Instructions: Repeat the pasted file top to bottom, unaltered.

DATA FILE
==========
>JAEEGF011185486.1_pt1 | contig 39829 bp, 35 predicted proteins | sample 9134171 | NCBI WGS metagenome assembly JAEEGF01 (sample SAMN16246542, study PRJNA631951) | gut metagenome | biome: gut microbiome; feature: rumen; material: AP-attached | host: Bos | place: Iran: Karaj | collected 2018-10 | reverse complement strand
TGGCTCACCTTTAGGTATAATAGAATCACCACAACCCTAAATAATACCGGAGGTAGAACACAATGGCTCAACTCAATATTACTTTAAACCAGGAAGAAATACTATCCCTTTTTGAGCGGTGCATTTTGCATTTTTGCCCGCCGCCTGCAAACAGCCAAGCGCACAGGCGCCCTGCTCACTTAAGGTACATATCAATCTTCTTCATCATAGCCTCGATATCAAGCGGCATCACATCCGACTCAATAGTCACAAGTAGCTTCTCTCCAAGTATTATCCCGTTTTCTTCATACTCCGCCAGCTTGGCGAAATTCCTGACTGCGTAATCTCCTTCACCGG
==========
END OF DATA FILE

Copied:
>JAEEGF011185486.1_pt1 | contig 39829 bp, 35 predicted proteins | sample 9134171 | NCBI WGS metagenome assembly JAEEGF01 (sample SAMN16246542, study PRJNA631951) | gut metagenome | biome: gut microbiome; feature: rumen; material: AP-attached | host: Bos | place: Iran: Karaj | collected 2018-10 | reverse complement strand
TGGCTCACCTTTAGGTATAATAGAATCACCACAACCCTAAATAATACCGGAGGTAGAACACAATGGCTCAACTCAATATTACTTTAAACCAGGAAGAAATACTATCCCTTTTTGAGCGGTGCATTTTGCATTTTTGCCCGCCGCCTGCAAACAGCCAAGCGCACAGGCGCCCTGCTCACTTAAGGTACATATCAATCTTCTTCATCATAGCCTCGATATCAAGCGGCATCACATCCGACTCAATAGTCACAAGTAGCTTCTCTCCAAGTATTATCCCGTTTTCTTCATACTCCGCCAGCTTGGCGAAATTCCTGACTGCGTAATCTCCTTCACCGG